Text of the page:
Land use

Cool graphics.


douglas said...

Neat maps. I can tell you for a fact that a significant amount of what they're calling pastureland is areas like desert scrub that would make lousy pasture but in a few spots. It's BLM land open for pasture, but I'd like to see that broken down into permitted out land and unused 'pasture'.

Texan99 said...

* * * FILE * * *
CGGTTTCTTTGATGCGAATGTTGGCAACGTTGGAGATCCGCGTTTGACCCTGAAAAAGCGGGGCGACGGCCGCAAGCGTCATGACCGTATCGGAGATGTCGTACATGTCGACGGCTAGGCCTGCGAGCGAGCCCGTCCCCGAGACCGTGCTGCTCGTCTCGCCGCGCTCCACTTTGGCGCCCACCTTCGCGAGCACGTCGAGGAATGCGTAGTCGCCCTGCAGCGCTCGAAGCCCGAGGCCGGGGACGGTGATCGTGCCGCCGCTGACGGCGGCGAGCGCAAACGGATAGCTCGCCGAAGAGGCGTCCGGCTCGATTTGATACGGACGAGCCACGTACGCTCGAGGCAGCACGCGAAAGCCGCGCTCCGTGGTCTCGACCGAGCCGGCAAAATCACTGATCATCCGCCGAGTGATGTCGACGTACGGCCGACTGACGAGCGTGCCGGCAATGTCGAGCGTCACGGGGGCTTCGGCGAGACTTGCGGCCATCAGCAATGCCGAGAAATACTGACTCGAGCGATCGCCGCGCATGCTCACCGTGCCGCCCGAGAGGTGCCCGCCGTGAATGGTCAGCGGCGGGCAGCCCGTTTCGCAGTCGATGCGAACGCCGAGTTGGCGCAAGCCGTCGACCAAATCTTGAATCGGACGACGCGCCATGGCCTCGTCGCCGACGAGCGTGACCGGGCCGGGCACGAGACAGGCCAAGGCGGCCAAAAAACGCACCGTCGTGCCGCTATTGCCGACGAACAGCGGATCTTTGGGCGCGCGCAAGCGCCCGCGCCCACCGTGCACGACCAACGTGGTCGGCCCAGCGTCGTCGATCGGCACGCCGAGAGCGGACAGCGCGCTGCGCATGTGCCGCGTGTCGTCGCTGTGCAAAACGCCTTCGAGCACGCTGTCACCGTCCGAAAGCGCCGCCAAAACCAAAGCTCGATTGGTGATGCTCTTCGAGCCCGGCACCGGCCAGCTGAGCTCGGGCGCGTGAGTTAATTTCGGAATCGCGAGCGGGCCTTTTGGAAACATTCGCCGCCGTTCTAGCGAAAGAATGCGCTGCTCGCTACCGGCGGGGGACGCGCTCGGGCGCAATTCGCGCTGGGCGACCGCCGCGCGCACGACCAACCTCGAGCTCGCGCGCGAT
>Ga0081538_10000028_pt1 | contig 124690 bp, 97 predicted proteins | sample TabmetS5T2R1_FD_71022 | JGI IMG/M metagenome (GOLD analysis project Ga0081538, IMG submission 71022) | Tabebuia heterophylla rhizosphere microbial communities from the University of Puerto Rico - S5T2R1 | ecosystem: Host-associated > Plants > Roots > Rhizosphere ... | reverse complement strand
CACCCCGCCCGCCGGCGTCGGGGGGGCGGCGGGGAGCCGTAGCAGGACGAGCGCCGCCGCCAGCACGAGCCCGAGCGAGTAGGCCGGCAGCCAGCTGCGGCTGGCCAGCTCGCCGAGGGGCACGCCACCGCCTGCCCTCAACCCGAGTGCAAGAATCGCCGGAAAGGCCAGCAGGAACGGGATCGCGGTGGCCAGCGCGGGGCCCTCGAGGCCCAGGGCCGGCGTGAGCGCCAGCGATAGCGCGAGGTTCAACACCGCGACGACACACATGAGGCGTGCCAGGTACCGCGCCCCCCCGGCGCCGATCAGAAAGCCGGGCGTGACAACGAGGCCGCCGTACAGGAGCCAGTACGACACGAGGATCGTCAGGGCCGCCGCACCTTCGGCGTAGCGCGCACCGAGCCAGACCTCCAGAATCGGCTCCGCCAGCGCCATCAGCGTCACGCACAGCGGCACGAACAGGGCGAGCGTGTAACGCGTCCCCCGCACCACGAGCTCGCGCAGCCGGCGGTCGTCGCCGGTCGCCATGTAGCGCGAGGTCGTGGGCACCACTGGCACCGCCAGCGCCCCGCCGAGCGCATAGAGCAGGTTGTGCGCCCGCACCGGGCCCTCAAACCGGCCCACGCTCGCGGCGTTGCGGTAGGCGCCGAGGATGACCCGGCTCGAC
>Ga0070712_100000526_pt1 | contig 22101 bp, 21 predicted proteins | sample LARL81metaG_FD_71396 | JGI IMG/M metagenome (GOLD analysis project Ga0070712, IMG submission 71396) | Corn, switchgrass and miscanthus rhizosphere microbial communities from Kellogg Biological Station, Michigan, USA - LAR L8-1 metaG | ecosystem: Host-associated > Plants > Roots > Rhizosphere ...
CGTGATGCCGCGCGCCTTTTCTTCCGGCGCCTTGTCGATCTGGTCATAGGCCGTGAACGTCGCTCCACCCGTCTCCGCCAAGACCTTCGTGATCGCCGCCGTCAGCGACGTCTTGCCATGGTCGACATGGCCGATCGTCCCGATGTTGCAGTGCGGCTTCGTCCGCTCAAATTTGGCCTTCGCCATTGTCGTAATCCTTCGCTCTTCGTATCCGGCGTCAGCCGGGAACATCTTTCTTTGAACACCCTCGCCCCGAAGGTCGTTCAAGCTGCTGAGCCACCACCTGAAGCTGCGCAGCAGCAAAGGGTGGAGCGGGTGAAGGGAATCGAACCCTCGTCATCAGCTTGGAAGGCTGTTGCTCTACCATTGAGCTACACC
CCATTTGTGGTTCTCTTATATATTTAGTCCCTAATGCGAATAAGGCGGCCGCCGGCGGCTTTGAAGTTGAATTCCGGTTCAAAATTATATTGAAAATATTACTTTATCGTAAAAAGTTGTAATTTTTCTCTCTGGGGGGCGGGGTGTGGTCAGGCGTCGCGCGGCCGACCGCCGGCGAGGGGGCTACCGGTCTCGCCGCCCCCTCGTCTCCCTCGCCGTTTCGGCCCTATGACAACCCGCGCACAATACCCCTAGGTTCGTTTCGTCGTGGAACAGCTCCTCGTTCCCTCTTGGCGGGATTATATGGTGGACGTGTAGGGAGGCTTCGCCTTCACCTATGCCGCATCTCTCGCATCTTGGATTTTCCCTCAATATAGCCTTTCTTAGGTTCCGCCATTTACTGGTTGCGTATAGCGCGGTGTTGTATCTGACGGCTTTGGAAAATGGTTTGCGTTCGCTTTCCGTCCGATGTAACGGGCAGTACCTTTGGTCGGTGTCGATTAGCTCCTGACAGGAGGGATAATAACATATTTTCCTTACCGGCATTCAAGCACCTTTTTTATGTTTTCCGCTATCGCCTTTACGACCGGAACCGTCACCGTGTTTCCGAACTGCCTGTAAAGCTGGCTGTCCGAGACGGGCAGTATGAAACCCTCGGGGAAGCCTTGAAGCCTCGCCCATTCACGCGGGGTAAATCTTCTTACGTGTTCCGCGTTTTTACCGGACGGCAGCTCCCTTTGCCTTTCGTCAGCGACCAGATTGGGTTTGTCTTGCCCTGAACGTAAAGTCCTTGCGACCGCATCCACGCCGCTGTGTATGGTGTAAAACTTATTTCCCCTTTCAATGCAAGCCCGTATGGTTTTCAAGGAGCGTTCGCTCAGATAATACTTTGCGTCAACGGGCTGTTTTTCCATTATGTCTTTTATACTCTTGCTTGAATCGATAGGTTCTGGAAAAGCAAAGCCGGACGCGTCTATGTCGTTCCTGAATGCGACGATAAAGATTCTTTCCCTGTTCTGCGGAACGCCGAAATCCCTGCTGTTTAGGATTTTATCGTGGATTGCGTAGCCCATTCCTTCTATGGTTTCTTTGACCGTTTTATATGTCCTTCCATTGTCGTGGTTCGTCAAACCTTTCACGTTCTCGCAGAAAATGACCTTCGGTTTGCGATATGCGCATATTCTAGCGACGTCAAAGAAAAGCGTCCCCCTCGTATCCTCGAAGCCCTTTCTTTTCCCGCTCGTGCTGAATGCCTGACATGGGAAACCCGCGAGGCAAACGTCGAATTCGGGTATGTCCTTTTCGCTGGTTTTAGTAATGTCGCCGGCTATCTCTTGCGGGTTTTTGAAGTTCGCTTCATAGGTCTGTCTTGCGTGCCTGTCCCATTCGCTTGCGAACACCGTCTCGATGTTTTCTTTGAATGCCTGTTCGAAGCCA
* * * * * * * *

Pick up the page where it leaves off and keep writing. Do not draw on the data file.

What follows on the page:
This reminds me of one of the first full-time jobs I ever had, writing environmental impact statements. Most of the time I was there we were trying to find a suitable site for a coal-fired power plant. We made lots of maps of large parts of Mississippi and Alabama, identifying 10-15 factors such as historical sites, access to worker pools, slope, proximity to railroads for coal supply, cooling water sources, endangered species, and so on, and of course including existing land use. Our informal approach was to call anything 0-3% of slope agricultural, 3-10% pasture, and 10%+ forest. I enjoyed that job. We drove all over those two states noting what grew where, and collecting county agricultural soil maps at each county seat. It was the first time I realized--having grown up in suburbs where this kind of thing is obscured--that deciduous trees cluster in the riverbeds while conifers dominate the higher ground.